Things to consider when giving children their first smartphone

Does your primary schooler want their first mobile phone? Has your teenager got their eye on the latest smartphone?

Vodafone looks at some of the things to consider before you hand over a shiny new device.

Is my child ready for a smartphone?

There’s no minimum age limit for mobile phones; it’s a personal decision. Many children get mobiles around the age of 11, when they start secondary school, and 90% of teenagers in the UK now have one.

While there are numerous advantages to having a smartphone – including being able to stay in touch with mum, dad and other family members more easily – it’s worth asking yourself things like: Do they really need a smartphone? Are they mature and responsible enough to have one? And what are their school’s rules on smartphones?

Which smartphone and tariff should I choose for them?

Your son or daughter might well have a particular smartphone on their wish list but it’s a good idea to look for devices that let you manage the phone features yourself – the iPhone provides built-in parental controls called ‘Restrictions‘ and the Samsung Galaxy has Kids Mode for example.

You can find advice about putting parental controls on your child’s devices on Vodafone’s Digital Parenting website and in the Internet Matters interactive step by step guide.

How much will it cost? 

When it comes to tariffs for your child’s phone, see if you can get a price plan designed with families in mind. Some plans cover multiple SIMs, which means everyone in your family can have a device of their own and you can control each person’s data allowance from one place (e.g. Vodafone Red+).

It’s also worth setting some rules for your child’s smartphone use in terms of how often they use it and what they use it for. Premium rate services (such as competition lines) and using their phone when they are on holiday abroad can quickly add up. Check with your mobile provider for specific costs – Vodafone provides advice about managing costs on its website, for example.

How can I help my child stay safe and secure?

Having a smartphone is a big responsibility for any child so you’ll find lots of advice on Vodafone’s Digital Parenting website, including articles about digital privacy and reputation.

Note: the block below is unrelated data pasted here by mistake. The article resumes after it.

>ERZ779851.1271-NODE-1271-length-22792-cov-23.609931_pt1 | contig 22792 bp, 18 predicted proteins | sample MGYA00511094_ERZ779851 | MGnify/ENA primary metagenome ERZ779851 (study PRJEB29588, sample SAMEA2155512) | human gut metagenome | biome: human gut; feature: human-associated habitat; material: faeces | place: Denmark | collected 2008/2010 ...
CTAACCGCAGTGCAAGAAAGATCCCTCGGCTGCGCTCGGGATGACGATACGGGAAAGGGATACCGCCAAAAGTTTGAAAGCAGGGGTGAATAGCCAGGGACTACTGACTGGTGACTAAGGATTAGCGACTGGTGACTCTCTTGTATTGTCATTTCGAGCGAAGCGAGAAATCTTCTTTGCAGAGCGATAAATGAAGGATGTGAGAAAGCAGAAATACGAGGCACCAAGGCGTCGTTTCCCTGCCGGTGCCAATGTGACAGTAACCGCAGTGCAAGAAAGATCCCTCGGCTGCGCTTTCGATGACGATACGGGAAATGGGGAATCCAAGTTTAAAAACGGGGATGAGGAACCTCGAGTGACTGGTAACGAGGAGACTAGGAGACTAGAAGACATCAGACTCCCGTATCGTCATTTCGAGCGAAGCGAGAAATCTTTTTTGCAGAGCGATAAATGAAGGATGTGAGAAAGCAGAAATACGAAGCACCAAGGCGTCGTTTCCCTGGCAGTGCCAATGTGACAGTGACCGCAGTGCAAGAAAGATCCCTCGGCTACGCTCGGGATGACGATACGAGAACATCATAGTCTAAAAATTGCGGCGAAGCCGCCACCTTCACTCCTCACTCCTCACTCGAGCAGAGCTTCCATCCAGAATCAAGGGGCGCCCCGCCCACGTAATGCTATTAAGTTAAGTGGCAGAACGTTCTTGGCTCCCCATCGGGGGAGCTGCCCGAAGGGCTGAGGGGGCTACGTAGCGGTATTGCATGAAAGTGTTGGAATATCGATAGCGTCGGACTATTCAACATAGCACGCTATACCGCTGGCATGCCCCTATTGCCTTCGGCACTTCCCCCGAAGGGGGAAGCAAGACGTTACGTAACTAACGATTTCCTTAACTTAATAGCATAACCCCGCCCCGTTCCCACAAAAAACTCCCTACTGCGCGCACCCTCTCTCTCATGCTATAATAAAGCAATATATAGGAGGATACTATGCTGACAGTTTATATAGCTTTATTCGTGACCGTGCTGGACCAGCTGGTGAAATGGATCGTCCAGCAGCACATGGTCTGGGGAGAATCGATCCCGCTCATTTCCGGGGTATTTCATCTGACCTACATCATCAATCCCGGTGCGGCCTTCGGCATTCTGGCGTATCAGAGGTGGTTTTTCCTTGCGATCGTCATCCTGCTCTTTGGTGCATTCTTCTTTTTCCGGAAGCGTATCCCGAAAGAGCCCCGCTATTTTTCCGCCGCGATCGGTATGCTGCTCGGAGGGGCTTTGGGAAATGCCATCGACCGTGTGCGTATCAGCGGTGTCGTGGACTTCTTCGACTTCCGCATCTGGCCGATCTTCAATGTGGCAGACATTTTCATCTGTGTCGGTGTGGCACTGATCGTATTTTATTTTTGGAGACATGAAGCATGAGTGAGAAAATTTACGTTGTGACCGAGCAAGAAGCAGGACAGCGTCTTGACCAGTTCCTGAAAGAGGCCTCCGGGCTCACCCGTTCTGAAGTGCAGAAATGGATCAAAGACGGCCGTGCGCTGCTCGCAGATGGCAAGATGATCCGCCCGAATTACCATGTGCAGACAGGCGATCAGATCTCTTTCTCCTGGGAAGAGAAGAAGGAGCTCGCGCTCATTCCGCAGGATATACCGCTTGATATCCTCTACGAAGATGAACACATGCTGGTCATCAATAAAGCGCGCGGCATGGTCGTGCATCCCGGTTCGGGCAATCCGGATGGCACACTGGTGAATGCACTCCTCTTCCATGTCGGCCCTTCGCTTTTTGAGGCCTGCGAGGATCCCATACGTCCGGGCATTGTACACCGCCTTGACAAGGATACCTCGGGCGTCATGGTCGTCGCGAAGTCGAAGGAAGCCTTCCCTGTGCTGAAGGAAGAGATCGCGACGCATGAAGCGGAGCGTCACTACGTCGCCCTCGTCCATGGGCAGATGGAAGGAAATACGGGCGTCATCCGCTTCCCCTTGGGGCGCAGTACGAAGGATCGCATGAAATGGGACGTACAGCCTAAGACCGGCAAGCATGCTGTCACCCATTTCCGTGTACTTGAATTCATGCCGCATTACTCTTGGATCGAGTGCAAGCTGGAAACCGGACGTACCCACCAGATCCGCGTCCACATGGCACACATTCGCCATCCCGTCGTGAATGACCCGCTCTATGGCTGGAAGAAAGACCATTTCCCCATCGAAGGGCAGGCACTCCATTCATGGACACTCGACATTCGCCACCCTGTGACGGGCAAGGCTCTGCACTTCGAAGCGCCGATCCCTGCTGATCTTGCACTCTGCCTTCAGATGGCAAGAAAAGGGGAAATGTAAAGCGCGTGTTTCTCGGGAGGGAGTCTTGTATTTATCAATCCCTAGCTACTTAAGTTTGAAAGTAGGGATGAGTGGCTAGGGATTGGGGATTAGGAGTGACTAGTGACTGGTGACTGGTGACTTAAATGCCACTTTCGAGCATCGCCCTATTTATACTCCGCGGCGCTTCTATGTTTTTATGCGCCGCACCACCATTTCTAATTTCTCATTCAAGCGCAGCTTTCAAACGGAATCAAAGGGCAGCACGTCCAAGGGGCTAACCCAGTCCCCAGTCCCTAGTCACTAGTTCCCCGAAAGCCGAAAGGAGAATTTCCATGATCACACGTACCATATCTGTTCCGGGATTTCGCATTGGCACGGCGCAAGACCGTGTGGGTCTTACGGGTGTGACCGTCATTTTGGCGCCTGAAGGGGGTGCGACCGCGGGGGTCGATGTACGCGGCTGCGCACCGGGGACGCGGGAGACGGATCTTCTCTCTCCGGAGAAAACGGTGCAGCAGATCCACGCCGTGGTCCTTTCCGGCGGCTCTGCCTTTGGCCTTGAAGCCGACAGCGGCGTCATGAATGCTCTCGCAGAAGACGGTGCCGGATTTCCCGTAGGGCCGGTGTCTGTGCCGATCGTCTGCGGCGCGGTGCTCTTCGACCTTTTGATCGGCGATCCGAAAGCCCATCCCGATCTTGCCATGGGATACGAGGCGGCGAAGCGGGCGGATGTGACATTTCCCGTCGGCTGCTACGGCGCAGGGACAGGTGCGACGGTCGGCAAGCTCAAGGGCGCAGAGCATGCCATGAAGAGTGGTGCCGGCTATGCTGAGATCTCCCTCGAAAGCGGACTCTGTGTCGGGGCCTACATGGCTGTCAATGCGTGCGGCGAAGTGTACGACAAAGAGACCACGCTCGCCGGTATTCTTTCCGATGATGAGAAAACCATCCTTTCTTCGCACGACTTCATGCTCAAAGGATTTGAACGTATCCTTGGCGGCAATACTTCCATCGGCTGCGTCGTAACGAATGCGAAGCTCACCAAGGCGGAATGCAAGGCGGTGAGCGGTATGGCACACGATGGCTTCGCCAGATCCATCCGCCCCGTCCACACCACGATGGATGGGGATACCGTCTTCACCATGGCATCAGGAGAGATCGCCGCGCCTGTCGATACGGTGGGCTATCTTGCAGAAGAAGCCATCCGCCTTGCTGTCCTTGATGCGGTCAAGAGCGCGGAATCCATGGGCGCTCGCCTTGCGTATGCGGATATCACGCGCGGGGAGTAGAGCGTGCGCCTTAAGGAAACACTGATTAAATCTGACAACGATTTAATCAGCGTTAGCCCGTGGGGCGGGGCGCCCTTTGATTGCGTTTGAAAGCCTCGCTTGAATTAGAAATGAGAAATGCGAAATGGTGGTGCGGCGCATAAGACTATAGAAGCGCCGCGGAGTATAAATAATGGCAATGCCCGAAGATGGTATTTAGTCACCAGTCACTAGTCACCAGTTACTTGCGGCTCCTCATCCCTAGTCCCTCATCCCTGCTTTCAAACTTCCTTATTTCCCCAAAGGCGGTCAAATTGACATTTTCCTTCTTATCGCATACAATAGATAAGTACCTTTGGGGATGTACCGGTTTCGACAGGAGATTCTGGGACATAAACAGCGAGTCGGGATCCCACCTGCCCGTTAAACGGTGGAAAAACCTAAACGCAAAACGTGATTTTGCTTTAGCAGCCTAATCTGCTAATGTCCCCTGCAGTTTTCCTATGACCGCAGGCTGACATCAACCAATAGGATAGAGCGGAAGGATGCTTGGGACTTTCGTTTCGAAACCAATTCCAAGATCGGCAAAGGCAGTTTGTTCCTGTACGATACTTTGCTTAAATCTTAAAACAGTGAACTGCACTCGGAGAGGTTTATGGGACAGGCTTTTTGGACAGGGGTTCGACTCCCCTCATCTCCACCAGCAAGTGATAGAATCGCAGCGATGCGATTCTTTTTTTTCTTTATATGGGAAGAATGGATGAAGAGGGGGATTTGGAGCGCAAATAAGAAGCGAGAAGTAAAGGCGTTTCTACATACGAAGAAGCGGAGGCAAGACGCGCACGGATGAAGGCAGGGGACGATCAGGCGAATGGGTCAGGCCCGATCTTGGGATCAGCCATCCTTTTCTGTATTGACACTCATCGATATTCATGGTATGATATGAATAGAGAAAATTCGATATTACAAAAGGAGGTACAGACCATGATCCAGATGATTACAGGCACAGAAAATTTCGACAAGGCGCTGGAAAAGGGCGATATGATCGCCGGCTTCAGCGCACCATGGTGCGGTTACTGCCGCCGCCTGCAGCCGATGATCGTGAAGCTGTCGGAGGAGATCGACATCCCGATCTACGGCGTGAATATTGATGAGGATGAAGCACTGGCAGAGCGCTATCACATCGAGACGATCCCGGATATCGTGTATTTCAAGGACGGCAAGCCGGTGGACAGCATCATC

If bullying is one of your biggest concerns, take a look at The Diana Award’s anti-bullying guidance on page 28 of Vodafone’s Digital Parenting magazine, check out the #BeStrong Online emojis and let your child’s school know about the Be Strong Online resources for teachers, which have been developed by Vodafone and The Diana Award.

How much screen time is the right amount?

It’s an individual choice for every family but, as a general rule, it makes sense to encourage a healthy balance between screen time and other activities, such as sport and seeing friends.

Smartphones are great for socialising and entertainment but you might want to set some limits on your child’s screen time, such as switching devices off when they’re doing their homework and not taking them to bed. Some devices and apps include time limit features to help you do this.

If you don’t want your son or daughter to be on their phone 24/7, one final word of advice: take a little time away from your own devices. Switch your mobile off when you’re having dinner together and don’t be tempted to take a peek when you’re helping them with their school project. Family time is precious; those work emails and WhatsApp messages can wait.

Six things you can do straight away

1. Get involved: Sit down with your son or daughter as soon as they get their new phone and have a look at the different features – download some apps, check out the camera and send a few messages together.

2. Set boundaries: Establish some rules about when and for how long your child is allowed to use their smartphone, which apps and websites they can access, who they can contact and how they should behave on their phone and online. Check out how Carrie and Marco have done this for their families.

3. Use safety tools: Set up parental controls on their smartphone so you can block access to inappropriate content and put time limits in place. Check out Vodafone’s guide to parental controls or Internet Matters interactive step by step guide. For more information and don’t forget that not all public Wi-Fi has filters switched on (look for the Family Friendly Wi-Fi logo to be sure it does).

4. Protect their privacy: Consider whether you’re happy for your child to share their location with others via Bluetooth and location services within apps and have a chat about the privacy tools that are available on services like Facebook, Snapchat and Instagram.

5. Minimise costs: Limit access to apps and in-app purchases and set their phone to default to Wi-Fi whenever it’s available so that you don’t get a shock when your bill arrives.

6. Avoid theft: Explain to your child why they should look after their phone like they do their purse or wallet – it’s valuable both in terms of cost and the personal information stored on it.

Get them to set a passcode and auto-lock on their screen and to keep a note of their phone’s IMEI serial number (you can find this in Settings > General or by typing *#06# into the phone) in case it gets stolen. Get Safe Online has lots of useful advice about mobile security.

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